They say if something ain't broke then don't fix it. And that's exactly what BMW design boss Adrian van Hooydonk thinks too.
The senior BMW stylist has defended his conservative evolution of what is the most important new car to be launched this year (and certainly the most important car in BMW's line-up) claiming it is actually "quite a big step forwards" compared to its predecessor.
Talking to Inside Line, van Hooydonk also highlighted that the main focus of the new 3 Series was to keep its relationship to the BMW family in the looks department.
"It remains identifiable as part of the BMW family. Even if you took the badge off, you'd know what it was," said the BMW head-honcho of design.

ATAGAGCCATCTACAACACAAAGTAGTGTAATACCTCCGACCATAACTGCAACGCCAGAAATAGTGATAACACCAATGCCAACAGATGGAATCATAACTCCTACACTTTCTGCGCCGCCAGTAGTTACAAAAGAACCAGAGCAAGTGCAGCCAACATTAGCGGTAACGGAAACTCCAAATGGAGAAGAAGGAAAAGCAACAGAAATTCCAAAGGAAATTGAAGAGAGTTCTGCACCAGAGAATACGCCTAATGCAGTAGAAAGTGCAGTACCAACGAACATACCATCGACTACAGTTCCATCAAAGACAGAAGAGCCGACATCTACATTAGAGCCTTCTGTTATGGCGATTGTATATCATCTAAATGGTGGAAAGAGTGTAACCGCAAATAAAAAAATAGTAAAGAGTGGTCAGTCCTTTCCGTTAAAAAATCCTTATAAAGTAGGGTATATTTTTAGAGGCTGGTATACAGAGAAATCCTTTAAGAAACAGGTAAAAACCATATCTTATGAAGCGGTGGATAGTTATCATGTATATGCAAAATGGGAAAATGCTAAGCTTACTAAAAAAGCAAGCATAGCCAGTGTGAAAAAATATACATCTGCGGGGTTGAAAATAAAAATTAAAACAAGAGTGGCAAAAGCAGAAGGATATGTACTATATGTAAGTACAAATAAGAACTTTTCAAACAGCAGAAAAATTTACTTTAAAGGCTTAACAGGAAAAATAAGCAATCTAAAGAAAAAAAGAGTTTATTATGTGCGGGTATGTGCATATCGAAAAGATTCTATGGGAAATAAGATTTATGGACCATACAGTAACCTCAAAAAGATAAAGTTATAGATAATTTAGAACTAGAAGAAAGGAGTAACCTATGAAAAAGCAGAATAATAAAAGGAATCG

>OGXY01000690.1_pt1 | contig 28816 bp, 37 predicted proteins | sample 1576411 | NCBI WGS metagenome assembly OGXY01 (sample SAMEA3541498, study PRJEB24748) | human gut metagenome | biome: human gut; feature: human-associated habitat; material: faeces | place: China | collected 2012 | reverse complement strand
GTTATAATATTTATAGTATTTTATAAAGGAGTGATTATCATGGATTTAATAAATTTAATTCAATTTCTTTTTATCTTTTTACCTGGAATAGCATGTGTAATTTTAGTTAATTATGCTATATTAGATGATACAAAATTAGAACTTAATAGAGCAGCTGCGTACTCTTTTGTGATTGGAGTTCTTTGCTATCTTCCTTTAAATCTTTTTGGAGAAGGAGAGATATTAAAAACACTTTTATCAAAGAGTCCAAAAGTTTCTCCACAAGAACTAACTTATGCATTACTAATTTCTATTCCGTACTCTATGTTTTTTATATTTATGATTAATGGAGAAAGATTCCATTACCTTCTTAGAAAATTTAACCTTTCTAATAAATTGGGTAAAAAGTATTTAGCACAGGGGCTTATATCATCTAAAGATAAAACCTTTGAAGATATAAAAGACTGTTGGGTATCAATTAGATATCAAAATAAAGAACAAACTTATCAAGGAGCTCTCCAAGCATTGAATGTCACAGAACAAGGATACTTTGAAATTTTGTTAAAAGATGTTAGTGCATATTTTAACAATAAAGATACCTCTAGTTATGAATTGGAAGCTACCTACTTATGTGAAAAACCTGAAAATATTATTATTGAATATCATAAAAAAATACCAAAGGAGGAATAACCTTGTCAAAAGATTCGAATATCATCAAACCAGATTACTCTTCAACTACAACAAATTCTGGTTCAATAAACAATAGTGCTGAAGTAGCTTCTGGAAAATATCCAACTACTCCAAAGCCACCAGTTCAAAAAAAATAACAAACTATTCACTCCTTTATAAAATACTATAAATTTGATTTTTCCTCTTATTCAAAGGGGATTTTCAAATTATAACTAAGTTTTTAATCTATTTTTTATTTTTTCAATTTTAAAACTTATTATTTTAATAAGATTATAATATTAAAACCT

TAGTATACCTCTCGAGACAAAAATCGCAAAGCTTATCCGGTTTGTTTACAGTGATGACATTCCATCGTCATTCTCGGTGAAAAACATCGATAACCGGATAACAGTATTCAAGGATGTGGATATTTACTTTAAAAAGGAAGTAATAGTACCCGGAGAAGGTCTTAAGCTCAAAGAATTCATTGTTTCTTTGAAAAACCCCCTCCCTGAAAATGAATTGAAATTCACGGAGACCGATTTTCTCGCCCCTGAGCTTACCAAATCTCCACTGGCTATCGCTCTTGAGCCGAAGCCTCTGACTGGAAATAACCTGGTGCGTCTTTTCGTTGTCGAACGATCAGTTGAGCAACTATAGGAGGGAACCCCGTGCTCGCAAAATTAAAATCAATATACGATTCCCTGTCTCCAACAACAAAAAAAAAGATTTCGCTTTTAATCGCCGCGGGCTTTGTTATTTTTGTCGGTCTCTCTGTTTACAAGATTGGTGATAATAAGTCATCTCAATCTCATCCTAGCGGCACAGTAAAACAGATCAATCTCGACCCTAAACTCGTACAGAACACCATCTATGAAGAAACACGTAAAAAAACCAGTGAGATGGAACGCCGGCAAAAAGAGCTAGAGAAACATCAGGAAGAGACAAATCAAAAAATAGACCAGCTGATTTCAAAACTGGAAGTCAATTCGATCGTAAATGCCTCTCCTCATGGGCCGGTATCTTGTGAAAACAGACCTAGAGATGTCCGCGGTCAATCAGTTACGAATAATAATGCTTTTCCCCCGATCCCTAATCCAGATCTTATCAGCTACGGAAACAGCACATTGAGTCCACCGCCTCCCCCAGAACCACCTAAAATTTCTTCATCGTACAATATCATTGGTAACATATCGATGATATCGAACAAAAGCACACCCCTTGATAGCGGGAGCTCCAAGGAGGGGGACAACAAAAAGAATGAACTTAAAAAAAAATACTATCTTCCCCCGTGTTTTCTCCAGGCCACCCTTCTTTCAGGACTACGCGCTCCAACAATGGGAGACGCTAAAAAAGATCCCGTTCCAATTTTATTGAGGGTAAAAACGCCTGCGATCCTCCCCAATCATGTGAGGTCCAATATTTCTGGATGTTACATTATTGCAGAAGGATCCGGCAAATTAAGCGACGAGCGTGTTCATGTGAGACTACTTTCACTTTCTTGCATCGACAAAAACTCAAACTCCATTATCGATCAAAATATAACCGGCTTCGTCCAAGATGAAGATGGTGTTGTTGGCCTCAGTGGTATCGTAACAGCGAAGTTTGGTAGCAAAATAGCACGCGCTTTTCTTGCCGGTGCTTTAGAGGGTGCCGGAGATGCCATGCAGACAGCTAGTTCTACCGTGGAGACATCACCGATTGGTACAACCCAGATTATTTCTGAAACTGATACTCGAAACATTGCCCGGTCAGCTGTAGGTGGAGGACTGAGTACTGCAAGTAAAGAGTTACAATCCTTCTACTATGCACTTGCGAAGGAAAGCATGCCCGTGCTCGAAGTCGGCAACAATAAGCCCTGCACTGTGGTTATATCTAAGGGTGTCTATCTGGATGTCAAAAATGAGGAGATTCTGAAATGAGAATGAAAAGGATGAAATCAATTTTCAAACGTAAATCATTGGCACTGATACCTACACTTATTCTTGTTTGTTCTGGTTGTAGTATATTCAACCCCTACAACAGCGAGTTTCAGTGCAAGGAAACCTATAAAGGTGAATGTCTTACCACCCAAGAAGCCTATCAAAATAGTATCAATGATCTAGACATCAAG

The brief for the new 3 Series was actually delivered to different design teams within BMW. The designs were whittled down to a final two with "the board only taking an hour to decide on the final design" according to van Hooydonk.
The 3 Series is "the core of the brand" and has been for bee-em for more than 20 years now. With its trademark double round headlamps a defining 3 Series feature, van Hooydonk reckons the new 3 "has more precision and is more dynamic than ever before." A little bit of car design speak for a few creases here, a new curve there, we think.
After the Bangle-era bee-ems, the company seems to have toned down the styling of late, and there's no doubting BMW's newest compact premium saloon is a tighter, if more conservative design than the car it will replace.
But good business isn't selling cars when people have got used to their quirky looks, it's about selling units from day one. And with Mercedes catching up the blue and white roundel in terms of styling with its chunky yet svelte C-class and C-class coupe, it seems fairly obvious BMW decided to play it safe with the upcoming 3 Series.